Tag Archives: Peter Grant

‘The Hanging Tree,’ by Ben Aaronovitch

The Hanging Tree

If you’ve followed my reviews of Ben Aaronovitch’s Rivers of London series of comic-mystery fantasies, you know that Detective Constable Peter Grant works for “the Folly,” a secret division of the London Metropolitan Police. The Folly’s brief is to deal with supernatural, magical crime. Peter is still learning his magical craft under Inspector Nightingale, an eccentric officer over a century old. The “Rivers” of the series title refer to several women who are in actuality the local goddesses of London’s various rivers, the daughters of “Mother Thames.”

In this installment, The Hanging Tree, a young socialite is found dead of a drug overdose in an upscale apartment building. The investigation turns up connections to certain members of Mother Thames’ family, and so the Folly is called in. Their inquiries uncover drug dealing among members of the semi-magical “demimonde,” and the trail leads to the Faceless Man, a magical supervillain Peter and Nightingale have been hunting for some time. It all culminates in a magical showdown in which a great deal of real estate gets trashed.

As always, the writing is excellent (although I’m annoyed by Peter’s narratorial tendency to use the construction, “me and x did so and so”), and the story combines excitement and wit.

However, I think this will be the last Rivers of London book for me. The series bears a resemblance to the revived Doctor Who TV series (for which author Aaronovitch has been a writer), including its ideological themes. Each book works more LGBTQ (etc.) characters in. I suppose the idea is to acclimate the reader to such things, in a frog-in-the-kettle manner. However (as you probably know), the frog in the kettle is an urban myth. Real frogs in real life stay until the water gets uncomfortable, and then jump out.

Which I’m doing now.

The ‘Rivers of London’ series, by Ben Aaronovitch

Moon Over Soho Whispers Under Ground Broken Homes Foxglove Summer

The rolling news networks loved the idea of a shadowy network of camps. It gave them hours of talking heads and a chance to stick a body from Migration Watch or UKIP up against a government spokesman or, even better, from someone from the Joint Council for the Welfare of Immigrants in the hope that they would both kill and eat each other live on air.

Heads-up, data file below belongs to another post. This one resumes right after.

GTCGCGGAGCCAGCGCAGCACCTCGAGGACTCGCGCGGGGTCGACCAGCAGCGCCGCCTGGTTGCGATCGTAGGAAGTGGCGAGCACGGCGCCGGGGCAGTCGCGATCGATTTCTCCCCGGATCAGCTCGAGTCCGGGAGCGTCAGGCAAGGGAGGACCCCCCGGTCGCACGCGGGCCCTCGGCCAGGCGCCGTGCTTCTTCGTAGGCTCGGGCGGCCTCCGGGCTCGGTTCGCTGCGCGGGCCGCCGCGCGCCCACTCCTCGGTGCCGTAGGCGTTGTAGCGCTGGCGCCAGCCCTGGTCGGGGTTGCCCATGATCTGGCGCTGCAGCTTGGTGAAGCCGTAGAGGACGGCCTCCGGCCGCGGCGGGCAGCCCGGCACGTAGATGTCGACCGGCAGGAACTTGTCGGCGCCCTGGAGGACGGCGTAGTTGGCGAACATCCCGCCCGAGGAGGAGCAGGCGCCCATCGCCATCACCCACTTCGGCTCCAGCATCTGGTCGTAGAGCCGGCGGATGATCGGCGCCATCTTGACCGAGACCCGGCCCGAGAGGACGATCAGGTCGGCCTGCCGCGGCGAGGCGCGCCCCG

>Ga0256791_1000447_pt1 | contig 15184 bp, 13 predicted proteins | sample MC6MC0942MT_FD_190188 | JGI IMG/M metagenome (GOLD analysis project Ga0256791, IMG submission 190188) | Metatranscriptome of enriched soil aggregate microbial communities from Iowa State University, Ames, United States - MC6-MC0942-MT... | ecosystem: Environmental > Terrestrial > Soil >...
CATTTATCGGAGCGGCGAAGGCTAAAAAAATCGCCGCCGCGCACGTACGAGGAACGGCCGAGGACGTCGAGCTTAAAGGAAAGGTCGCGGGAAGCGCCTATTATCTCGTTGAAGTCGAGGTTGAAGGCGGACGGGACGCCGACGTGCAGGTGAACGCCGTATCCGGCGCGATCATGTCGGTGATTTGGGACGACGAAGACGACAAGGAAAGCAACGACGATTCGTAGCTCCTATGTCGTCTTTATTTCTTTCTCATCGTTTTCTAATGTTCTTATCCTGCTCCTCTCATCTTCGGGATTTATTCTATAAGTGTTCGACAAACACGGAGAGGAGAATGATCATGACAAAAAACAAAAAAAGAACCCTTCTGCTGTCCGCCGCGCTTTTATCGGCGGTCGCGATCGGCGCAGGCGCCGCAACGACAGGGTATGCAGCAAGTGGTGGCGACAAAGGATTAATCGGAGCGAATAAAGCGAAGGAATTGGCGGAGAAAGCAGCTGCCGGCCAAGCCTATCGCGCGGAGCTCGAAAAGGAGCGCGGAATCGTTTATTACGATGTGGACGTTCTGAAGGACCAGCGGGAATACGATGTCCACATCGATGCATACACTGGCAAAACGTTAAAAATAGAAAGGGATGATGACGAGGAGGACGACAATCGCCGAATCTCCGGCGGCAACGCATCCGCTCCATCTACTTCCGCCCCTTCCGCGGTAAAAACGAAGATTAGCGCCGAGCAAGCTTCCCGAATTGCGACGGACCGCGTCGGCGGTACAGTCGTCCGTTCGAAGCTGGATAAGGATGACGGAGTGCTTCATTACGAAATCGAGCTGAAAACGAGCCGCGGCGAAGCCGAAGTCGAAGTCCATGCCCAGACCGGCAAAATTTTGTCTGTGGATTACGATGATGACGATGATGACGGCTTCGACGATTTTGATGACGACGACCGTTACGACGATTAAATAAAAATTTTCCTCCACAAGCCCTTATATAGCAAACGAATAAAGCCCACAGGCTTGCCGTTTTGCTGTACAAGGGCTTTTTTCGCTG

I reviewed Ben Aaronovitch’s Midnight Riot a few inches down the page. I decided to pick up the next book in the Rivers of London Series, and before I knew it I was hopelessly caught up in these infectious books, which aren’t even in my usual line.

The hero and narrator is Peter Grant, a young London police detective. By good (or not) fortune, he has found himself attached to a shadowy unit of the Metropolitan Police whose name keeps changing, but which deals with supernatural crimes. The sole member of this unit, up until Peter’s arrival, was Inspector Nightingale (a somewhat Doctor Whovian character, which is no surprise since author Aaronovitch used to write for that BBC series). Later they are joined by Leslie May, a young female constable who trained with Peter and is his best friend. They operate out of “The Folly,” a large estate in London. Continue reading The ‘Rivers of London’ series, by Ben Aaronovitch

‘Midnight Riot,’ by Ben Aaronovitch

Midnight Riot

Urban fantasy is not a genre I generally favor. However, when I saw Ben Aaronovitch’s Midnight Riot, an urban fantasy involving police detective work, I thought it was worth a try. I liked what I found. It’s sort of Harry Potter goes to Scotland Yard, as you’d expect, but it has special (outstanding) qualities of its own.

London Probationary Constable Peter Grant is about to receive his first assignment. He dreams of working in CID, solving homicides. His superior, however, thinks he’d be a better fit in the Case Progression Unit, a unit devoted to paperwork. Peter sees a rather dull future ahead of him.

But one cold night he’s assigned to perimeter duty, guarding a crime scene in Covent Garden. The unfortunate victim has had his head knocked clean off. A witness appears and tells Peter how the crime was committed. But there’s a problem. The witness, dressed in Victorian clothes, is (and admits to being) a ghost. When a certain Inspector Thomas Nightingale happens by later, Peter tells him, almost as a joke, that he’s been interrogating a ghost. To his surprise, Nightingale listens to him seriously. The next day, instead of going to CPU, Peter finds himself assigned to assist Nightingale, who is the one-man staff of a special (secret) unit devoted to solving supernatural crimes.

Peter moves into the large manor which is Nightingale’s headquarters and begins his apprenticeship in wizardry. They soon find that they’re not dealing with a single crime, but a spectral serial killing spree, in which some unidentified power is possessing ordinary people, changing their appearances, and using them to kill other innocent people, somehow identified by the murderer (who is apparently quite mad) as his personal enemies.

What takes Midnight Riot above the level of most modern fantasies is the narrating voice of Peter Grant, who is at once naïve, cynical, and witty. I enjoyed the narrative, and had a good time reading a well-told story in which the stakes ratchet up rapidly and fearsomely.

Cautions for language and occult themes. Religious matters are studiously avoided, which is all to the good as far as I’m concerned. I’ll be reading more Peter Grant books, at least until the author decides to offend me (which I expect he’ll do before long).